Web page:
While many Puget Sound cruisers, sailors, and weekend boaters will know of Roche Harbor during the cruising season (May-September), few seem to know what it’s like the rest of the year.
In the summer months, Roche Harbor is bombarded with boaters of every sort. Some have even said that you can cross the bay on foot by stepping from boat to boat. The docks are bustling with tourists, the streets paraded with wedding parties, and every room in the historic Hotel de Haro is booked. Then, like the lifting of the fog, the boats disperse, the tourists drive away, and a quaint beauty and stillness settles in.
It was the 2nd of October, and we were the only two boats in the bay. Not only was it calm enough to side-tie the two boats (a Gulf 32 and a Vagabond 47), but the October sun gave off enough heat to keep us in shorts and flip-flops for at least another two weeks.
We were anchored on The Hill. Whether you enter the bay from the northwest past Pearl Island, or from the south through Mosquito Pass, you can’t miss The Hill. It sits in the middle of the bay, to south of the center of Pearl Island. While most of the bay has a depth of 35 to 55 feet, the hill rises up to a comfortable 25 feet, with a diameter of about 500 feet, it makes a sort of an anchoring sweet-spot.
From the hill, we sat front row to one of the most beautiful 360º views we had ever seen. To the north, the stillness of Pearl Island with its empty summer-homes and herds of blacktail deer. To the south, Mosquito Pass and the towering Olympic Peninsula Mountains in the distance. To the west, sunsets that turn a blue sky into a fire of orange and yellow flame. And to the east, the historic town of Roche Harbor, with the call of seagulls and church bells by day, and warm lights strung from building to building by night. In a matter of only a couple weeks, this beautiful place had gone from loud, bustling, and crowded— to quiet, still, and all ours.
We took the dinghy over to Roche Harbour Marina, which offers public showers, restrooms, a laundromat, and free pump-out services. The dinghy dock was empty; what was once like trying to park in downtown New York, was now like a church parking lot on Monday morning.
With the tourists and crowds gone, the town seemed to settle into a rhythm — slow and restful, like sitting back into a cushioned chair at the end of a long day. The grocery store at the head of the pier suddenly had full shelves and empty aisles. The adjacent café had a newfound policy of, “Sit wherever you’d like; every table’s open.” The locals we met were nothing short of kind, generous, and hospitable.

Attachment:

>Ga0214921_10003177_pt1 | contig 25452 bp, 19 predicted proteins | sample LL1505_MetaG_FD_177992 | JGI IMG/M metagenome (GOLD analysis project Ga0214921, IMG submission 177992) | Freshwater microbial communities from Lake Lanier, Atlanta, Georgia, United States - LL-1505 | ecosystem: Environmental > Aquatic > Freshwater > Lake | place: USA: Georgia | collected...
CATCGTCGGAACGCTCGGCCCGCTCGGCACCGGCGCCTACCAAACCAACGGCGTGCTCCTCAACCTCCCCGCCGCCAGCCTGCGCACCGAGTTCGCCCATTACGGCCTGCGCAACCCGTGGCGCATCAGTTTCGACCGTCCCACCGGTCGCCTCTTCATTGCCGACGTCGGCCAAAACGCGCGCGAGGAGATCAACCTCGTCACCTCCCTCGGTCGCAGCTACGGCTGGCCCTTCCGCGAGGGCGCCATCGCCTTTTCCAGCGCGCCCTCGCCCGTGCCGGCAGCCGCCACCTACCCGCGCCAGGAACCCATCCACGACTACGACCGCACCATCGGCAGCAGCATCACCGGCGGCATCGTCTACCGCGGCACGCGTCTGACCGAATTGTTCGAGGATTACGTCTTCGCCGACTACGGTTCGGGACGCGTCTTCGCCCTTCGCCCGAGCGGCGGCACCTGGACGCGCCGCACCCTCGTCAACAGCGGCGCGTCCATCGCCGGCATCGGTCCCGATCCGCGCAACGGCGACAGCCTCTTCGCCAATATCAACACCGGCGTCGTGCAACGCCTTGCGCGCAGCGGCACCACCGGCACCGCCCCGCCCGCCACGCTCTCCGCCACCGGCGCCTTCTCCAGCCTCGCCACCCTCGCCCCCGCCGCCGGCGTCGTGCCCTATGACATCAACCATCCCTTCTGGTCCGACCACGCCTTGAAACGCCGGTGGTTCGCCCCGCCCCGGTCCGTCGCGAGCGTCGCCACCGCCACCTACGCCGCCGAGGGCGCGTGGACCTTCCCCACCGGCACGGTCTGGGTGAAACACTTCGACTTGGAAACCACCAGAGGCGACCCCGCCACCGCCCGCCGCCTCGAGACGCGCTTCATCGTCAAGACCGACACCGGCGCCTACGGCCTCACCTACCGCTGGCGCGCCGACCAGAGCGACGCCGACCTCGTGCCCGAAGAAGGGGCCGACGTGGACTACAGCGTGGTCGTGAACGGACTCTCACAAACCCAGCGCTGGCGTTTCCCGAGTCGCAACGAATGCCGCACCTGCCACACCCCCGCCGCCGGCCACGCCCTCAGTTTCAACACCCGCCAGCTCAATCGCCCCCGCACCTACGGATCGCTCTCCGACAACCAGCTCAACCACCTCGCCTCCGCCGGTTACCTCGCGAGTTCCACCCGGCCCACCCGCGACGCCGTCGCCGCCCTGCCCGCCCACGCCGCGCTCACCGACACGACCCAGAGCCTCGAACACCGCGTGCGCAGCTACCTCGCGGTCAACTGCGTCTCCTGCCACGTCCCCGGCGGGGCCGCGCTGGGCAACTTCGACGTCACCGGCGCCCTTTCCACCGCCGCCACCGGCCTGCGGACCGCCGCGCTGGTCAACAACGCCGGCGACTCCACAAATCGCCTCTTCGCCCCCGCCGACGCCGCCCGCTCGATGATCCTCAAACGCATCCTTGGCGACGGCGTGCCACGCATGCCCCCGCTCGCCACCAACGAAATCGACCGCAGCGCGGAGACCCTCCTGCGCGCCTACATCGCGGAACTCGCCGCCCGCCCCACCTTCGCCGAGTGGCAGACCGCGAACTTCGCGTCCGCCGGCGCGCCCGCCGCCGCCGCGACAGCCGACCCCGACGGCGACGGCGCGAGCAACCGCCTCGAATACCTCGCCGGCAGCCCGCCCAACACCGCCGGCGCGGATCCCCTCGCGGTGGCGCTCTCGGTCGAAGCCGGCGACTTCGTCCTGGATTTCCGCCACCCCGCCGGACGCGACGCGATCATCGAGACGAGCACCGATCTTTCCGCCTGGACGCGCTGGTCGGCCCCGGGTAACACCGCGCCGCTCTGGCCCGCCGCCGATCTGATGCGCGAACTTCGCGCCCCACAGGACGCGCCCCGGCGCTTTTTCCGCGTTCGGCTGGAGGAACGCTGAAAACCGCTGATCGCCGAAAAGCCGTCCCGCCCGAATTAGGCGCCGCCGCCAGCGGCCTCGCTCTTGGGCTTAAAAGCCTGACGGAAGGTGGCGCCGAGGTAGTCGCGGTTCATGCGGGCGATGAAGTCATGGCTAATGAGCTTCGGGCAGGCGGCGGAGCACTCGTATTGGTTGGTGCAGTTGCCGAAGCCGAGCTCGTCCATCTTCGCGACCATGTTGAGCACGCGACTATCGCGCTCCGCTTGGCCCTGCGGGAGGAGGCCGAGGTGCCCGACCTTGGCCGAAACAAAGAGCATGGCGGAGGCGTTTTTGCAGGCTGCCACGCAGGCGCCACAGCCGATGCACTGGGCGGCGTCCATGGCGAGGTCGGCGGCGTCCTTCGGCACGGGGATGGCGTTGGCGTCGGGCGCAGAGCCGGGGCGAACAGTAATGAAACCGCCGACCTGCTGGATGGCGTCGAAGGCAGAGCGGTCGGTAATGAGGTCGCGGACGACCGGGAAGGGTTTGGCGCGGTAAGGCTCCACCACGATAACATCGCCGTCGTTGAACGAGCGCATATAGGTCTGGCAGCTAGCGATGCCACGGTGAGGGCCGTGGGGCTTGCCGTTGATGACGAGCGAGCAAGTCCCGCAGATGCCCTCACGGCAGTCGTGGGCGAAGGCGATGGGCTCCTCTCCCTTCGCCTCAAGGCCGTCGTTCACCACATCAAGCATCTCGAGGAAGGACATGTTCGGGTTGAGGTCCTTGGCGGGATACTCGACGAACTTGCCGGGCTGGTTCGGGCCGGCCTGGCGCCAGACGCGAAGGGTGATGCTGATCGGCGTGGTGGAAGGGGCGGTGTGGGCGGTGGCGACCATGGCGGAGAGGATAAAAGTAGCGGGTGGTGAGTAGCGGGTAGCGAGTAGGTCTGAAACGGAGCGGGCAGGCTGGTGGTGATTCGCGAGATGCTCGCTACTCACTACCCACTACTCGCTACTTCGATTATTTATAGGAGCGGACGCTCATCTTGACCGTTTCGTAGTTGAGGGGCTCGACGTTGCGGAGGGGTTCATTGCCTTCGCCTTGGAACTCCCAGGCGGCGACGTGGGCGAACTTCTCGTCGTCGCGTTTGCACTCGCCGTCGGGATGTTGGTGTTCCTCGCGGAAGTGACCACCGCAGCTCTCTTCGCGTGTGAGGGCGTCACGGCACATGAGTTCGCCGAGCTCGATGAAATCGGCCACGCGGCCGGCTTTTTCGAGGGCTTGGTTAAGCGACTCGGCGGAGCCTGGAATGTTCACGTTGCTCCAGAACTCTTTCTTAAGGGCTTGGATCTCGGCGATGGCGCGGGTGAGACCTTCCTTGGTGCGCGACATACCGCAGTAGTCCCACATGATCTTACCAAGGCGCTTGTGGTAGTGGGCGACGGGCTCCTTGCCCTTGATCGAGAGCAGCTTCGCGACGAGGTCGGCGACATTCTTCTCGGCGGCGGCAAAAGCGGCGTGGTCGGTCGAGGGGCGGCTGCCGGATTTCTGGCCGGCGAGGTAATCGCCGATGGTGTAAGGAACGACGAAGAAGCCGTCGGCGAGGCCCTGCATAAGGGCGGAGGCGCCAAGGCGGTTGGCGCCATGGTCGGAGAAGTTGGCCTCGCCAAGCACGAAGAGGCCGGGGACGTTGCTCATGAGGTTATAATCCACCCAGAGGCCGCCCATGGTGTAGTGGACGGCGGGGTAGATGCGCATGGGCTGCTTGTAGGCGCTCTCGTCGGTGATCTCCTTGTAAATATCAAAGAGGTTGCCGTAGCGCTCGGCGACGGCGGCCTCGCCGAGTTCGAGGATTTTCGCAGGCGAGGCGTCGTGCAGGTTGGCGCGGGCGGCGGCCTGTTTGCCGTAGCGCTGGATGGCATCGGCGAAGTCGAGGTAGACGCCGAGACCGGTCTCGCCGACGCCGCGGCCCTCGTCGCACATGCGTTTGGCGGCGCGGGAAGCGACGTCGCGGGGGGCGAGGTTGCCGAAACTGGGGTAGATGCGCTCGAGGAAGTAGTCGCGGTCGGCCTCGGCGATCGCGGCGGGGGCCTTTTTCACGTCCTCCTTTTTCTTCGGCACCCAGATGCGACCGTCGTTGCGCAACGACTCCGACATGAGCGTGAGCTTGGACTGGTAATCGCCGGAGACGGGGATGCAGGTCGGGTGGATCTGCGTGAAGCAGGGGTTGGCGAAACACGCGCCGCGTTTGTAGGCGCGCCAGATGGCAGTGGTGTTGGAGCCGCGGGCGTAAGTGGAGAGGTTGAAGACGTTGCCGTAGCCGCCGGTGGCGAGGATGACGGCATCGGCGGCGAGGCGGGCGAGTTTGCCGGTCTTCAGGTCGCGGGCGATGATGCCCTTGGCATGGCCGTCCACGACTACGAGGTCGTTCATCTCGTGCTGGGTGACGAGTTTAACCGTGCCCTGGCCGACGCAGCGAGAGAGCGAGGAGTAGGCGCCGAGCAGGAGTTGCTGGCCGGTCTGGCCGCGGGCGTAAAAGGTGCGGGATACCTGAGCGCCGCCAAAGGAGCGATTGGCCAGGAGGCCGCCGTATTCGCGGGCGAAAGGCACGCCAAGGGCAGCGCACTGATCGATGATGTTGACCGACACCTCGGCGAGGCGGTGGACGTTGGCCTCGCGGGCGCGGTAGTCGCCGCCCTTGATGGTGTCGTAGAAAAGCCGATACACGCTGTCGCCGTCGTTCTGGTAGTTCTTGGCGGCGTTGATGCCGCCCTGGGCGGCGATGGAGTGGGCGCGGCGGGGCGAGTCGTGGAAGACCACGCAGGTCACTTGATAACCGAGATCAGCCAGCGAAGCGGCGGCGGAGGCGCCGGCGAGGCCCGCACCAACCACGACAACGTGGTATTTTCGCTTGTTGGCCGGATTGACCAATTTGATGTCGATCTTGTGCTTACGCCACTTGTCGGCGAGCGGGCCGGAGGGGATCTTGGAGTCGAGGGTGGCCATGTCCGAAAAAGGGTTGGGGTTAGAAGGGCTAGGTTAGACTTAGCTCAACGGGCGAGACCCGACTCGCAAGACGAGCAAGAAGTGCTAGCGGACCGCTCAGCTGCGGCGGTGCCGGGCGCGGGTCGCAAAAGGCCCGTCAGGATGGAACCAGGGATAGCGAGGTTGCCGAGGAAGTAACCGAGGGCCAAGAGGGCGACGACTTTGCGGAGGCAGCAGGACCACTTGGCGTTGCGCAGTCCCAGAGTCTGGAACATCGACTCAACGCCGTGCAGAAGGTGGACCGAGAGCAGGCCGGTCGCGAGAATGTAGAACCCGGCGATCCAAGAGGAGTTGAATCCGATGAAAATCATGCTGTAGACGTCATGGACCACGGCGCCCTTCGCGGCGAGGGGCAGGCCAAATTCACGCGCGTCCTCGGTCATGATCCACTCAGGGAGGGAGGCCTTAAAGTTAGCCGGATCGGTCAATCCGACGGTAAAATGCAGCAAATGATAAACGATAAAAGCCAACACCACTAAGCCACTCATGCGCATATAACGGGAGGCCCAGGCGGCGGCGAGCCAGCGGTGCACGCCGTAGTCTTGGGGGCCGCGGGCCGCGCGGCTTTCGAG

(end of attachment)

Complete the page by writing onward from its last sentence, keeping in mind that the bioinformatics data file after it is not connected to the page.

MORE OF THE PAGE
Now, at this point you’re probably wondering, “What’s the catch?” After all, it does sound too good to be true. Well, the answer is simple. As all cruisers know, the off-season is called the off-season for one reason, and one reason only: weather.
During the months of November through March, the weather in the Pacific Northwest rears its untempered head. Windstorms will rip through the San Juan Islands with gusts upwards of 50 knots. Depending on their direction, you can usually find some sort of shelter, but every once in a while you’ll simply have to dig in, and trust your hook.
Most of the bay in Roche Harbor is fairly well protected from the stronger winds that blow through the channels between the islands. When forecasts called for 30 knot gusts, we saw 20. When they called for 50 knots, we saw 35 or 40.
During a southerly or southwesterly, you might consider heading around the southeast corner to Garrison Bay. While Garrison will only deaden the wind by an additional 5 knots or so, it will also eliminate the chop on the water entirely. However, be aware of your depth as you enter the bay; a negative tide will put many spots in the bay at only 4 or 5 feet deep.
And with all of that said, you also have the option of simply renting a slip in Roche Harbor Marina. Their winter-rates are relatively cheap compared to many of the marinas in Puget Sound. Not only that, but the shore-power (30A) comes complimentary with the slip. We stayed on the dock for a week while we swapped out our lead acid batteries for lithium. The dock attendants were even nice enough to offer their electric carts to help get the batteries to and from the head of the dock.
All in all, I have never been to an off-season harbor that maintained so much of its peak-
season energy and hospitality. I might be wrong even asserting that Roche Harbor has an “off-
season.” Perhaps cruisers like us ought to refer to it as “their season” and “our season.”
Nevertheless, if you find yourself cruising the San Juans during the winter months, be wary of
visiting Roche Harbor—you might not want to leave.